A man’s voice came out of the dark, but I couldn’t see his face past a pair of glaring headlights. I only saw it was Edward when he came up to the steps where I was sheltering under the overhang of a roof. His hair was dripping wet.
“The rain,” he said. “You should write next about the rain — how everybody loves that it’s raining.”
Edward was not exaggerating. Just two days before, there’d been no rain mentioned in the forecasts — none except what a few wandering thunderclouds might happen to drop. The whole young summer looked like it was going to be desert-dry.
This was a disturbing, if not downright terrifying prospect for everyone in Labrador. On the day before the wet forecast, there were more than 60 forest fires burning throughout central and eastern parts of the region and more were expected to break out everywhere. Two major communities were already in a state of mandatory evacuation and others were on alert.
Firefighters in flight and ground crews were being pushed to the limits of their endurance. Additional personnel and equipment were sent in daily, but there could never be enough to tackle more than just the few most dangerous blazes.
Still, the winds blew and the big sky dried up. Far away, we could hear thunder as new fires were planted. Central Labrador was in turmoil, with Happy Valley-Goose Bay inundated by up to 2,000 evacuees. Emotions flared as high as the column of smoke growing beside Grand Lake. Wild talk ensued.
“Labrador burns every 300 years,” I heard it said, “and this is the year!”
The prediction was that a whole bunch of relatively small remote fires, stoked continuously by frequent lightning strikes, could join together to make larger and larger fires until one humongous one was left to sweep through the entire forest. The endlessly dry forecast made it almost seem like a real possibility.
Memories of earlier forest fires either calmed or inflated worries. Many people in Sheshatshiu and North West River remember once before seeking refuge in Happy Valley-Goose Bay when smoke choked their communities and flames threatened their homes. It was a worse time then, they said, because the fire was bigger and closer, but they got through it — literally. Many had to flee between two walls of flames after the blaze leaped their only road to safety.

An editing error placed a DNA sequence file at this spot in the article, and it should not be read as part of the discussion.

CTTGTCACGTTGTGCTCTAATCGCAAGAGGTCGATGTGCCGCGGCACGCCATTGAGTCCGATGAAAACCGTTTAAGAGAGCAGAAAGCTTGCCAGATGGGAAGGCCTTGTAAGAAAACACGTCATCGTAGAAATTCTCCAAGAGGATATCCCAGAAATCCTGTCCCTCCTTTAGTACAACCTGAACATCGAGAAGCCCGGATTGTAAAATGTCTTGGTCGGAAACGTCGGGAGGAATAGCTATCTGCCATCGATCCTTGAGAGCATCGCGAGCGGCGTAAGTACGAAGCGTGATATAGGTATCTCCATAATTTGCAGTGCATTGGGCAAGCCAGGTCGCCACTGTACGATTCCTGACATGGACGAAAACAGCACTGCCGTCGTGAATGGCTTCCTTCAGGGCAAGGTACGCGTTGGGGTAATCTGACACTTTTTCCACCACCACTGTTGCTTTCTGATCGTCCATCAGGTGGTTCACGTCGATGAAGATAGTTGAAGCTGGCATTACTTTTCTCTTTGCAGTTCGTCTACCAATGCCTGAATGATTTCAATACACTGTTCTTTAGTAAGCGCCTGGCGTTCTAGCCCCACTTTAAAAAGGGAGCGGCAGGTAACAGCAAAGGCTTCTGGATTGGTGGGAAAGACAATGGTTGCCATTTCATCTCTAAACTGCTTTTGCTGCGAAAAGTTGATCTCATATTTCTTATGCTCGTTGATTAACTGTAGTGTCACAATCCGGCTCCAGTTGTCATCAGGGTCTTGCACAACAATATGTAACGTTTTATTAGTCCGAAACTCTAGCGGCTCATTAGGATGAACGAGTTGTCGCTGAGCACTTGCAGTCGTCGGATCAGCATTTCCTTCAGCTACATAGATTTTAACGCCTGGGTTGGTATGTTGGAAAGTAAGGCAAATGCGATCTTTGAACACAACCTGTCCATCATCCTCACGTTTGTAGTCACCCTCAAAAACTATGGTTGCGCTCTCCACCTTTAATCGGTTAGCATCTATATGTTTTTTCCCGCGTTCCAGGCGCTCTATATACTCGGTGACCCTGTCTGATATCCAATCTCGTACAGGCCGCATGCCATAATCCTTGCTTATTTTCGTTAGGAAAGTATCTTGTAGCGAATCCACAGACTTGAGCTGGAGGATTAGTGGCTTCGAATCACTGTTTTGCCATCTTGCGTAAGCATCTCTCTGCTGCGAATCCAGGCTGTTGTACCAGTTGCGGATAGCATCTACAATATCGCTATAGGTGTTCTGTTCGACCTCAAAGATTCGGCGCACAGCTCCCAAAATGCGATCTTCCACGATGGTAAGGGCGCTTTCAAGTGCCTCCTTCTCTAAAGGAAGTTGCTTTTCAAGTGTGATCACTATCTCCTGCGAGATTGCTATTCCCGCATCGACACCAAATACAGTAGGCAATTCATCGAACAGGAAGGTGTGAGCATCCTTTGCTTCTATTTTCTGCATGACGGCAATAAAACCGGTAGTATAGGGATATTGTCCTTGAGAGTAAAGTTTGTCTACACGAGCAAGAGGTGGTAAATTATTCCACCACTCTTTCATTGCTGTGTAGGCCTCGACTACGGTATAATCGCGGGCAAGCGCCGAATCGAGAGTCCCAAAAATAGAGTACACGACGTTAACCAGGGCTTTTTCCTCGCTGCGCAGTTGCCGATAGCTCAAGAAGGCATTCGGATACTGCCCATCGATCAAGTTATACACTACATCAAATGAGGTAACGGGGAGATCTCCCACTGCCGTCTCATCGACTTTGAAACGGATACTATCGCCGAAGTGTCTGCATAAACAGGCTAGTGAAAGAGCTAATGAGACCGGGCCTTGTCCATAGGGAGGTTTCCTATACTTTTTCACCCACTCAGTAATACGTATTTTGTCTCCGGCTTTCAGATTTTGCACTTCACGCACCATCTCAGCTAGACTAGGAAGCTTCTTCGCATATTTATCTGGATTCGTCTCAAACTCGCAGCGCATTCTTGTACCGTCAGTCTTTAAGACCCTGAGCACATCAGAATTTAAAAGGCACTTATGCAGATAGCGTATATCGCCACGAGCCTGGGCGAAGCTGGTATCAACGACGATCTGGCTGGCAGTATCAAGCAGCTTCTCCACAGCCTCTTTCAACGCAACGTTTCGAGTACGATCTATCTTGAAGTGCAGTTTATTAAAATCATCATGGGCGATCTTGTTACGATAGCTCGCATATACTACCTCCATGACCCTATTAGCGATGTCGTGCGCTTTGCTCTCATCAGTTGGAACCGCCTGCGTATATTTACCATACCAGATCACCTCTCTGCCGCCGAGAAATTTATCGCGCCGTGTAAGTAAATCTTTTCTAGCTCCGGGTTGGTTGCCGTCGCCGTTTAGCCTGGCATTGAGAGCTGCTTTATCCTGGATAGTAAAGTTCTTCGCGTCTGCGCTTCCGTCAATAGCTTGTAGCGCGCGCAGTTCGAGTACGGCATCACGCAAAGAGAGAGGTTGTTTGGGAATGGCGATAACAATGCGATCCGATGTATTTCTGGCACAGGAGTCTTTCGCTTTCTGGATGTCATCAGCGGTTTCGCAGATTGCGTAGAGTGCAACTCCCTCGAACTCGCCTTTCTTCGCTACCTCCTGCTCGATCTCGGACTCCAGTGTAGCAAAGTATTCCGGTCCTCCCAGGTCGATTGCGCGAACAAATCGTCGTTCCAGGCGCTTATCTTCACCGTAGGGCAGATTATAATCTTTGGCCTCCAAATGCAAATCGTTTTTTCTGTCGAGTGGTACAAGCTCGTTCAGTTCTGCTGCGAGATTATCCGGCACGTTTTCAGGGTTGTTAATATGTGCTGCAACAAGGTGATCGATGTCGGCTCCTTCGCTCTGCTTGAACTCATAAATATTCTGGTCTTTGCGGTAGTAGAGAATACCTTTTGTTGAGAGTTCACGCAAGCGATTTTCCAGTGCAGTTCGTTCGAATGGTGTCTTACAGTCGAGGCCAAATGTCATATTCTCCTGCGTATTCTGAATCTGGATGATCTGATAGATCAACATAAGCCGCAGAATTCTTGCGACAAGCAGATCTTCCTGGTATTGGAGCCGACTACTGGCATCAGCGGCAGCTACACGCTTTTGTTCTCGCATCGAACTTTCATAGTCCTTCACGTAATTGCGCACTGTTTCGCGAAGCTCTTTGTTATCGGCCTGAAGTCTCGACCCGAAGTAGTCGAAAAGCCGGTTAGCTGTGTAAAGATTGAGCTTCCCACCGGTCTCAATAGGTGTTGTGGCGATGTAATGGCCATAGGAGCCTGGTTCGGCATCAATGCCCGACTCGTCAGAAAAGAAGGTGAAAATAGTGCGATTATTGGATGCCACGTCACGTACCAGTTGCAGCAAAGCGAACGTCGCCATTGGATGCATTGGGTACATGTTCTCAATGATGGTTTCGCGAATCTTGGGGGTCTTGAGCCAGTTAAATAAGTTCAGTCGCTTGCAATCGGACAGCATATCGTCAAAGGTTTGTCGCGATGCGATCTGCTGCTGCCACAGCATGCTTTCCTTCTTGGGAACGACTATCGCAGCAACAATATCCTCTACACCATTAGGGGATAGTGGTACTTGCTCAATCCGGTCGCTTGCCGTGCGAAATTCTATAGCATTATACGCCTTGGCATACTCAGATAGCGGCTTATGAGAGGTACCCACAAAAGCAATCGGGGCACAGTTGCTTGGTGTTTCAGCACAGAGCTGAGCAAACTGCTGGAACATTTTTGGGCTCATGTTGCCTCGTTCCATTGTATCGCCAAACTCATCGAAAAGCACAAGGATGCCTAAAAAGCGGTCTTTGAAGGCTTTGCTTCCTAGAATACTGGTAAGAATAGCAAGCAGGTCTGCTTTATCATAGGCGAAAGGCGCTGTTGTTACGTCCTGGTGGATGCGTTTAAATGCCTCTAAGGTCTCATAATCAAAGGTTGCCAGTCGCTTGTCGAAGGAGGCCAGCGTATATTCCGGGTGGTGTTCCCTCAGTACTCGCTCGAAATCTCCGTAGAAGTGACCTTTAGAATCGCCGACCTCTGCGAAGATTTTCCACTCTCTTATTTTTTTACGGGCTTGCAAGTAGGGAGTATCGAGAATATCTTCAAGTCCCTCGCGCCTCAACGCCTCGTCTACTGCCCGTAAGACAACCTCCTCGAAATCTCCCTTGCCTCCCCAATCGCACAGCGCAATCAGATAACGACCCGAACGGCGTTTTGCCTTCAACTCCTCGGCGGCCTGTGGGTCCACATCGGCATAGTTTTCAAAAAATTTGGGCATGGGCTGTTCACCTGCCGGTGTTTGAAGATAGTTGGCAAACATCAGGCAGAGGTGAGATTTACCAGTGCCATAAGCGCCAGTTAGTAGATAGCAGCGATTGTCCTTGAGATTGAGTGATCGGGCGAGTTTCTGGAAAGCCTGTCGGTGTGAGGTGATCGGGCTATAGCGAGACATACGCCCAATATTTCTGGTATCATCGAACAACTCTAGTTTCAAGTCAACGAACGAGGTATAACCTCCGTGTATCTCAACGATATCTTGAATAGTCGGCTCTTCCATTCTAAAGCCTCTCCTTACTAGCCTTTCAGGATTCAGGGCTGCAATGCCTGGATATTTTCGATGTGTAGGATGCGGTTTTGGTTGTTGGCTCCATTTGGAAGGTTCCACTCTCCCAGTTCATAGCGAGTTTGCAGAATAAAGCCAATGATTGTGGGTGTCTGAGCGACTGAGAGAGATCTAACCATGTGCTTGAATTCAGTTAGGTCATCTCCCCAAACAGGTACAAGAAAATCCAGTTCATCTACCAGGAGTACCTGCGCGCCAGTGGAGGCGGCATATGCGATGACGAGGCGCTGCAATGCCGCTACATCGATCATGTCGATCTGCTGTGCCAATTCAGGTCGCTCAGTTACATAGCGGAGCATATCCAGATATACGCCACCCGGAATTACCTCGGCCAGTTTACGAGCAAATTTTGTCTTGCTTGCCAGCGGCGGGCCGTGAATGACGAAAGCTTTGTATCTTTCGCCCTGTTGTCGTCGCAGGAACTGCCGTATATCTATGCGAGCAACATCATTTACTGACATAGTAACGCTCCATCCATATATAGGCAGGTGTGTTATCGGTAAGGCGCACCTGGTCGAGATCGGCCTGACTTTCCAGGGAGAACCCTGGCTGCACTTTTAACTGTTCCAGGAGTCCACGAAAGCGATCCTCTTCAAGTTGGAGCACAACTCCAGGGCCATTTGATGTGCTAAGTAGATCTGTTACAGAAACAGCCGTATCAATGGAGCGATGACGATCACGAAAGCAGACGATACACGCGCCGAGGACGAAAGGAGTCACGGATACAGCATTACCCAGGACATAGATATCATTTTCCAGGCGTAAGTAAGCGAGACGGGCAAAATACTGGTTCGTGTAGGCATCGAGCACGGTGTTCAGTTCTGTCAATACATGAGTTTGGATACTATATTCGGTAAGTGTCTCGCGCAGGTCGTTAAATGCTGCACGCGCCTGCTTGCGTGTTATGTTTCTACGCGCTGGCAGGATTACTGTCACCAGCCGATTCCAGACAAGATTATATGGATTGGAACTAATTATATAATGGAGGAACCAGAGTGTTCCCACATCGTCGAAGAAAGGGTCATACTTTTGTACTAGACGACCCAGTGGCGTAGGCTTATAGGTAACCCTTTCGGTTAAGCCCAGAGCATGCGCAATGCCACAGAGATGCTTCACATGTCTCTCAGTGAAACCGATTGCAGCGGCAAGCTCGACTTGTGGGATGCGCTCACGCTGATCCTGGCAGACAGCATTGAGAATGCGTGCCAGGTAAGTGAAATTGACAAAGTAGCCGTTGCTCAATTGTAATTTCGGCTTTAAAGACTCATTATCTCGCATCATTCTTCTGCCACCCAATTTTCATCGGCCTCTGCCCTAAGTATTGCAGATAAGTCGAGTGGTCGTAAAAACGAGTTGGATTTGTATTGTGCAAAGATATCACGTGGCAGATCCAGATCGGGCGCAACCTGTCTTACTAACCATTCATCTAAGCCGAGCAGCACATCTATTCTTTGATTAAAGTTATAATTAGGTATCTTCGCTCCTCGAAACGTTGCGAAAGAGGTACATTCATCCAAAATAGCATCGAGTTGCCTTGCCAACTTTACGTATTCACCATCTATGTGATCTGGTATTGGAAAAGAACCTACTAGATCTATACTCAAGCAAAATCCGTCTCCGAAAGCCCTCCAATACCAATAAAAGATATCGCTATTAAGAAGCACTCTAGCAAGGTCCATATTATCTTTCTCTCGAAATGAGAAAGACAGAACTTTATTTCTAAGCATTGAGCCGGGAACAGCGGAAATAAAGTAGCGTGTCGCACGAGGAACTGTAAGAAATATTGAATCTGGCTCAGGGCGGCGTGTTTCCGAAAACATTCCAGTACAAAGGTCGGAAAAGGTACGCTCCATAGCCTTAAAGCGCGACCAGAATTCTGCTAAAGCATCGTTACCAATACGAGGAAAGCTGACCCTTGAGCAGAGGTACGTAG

So, not everyone was predicting the end of the world, but even the optimistic were anticipating a long, hot, weary summer of smoke and flames.
And then, suddenly, the forecast changed and the forecasters started talking about rain — not just a little rain, but rain, rain, rain and rain: at least four days of it. Naturally few believed it, but sure enough, the next day it started to rain.
It rained steadily all that day, which allowed the two-town evacuation to be called off. It rained a bit the next day, too, and the day after that and the one after that one, too. It rained on the run-up to Canada Day and it rained on Canada Day, as well — all day long, leaving everything sopping wet.
No one minded. No one could have set off fireworks anyway, since in the previous conditions each one of them could have started off its very own forest fire. It also rained the day after Canada Day, and more rain was expected to follow.
Without question, Edward was right: everybody loves that it’s raining. However, there’s probably no one who appreciates it more than those many who have been fighting the fires from the start, rain or shine, and who continue to fight them today with no end of the battle in sight.
The fires are still burning and more could still spring up. The rain has given everyone hope that the more dangerous blazes will come under control, but that means getting more crews on the ground to the front lines. They might be happy, but the demands made on them have doubled or tripled.
Canada Day long weekend or not, firefighters are still out in the Labrador forest, still struggling to make sure everyone else can celebrate the rain.
Michael Johansen is a writer
living in Labrador.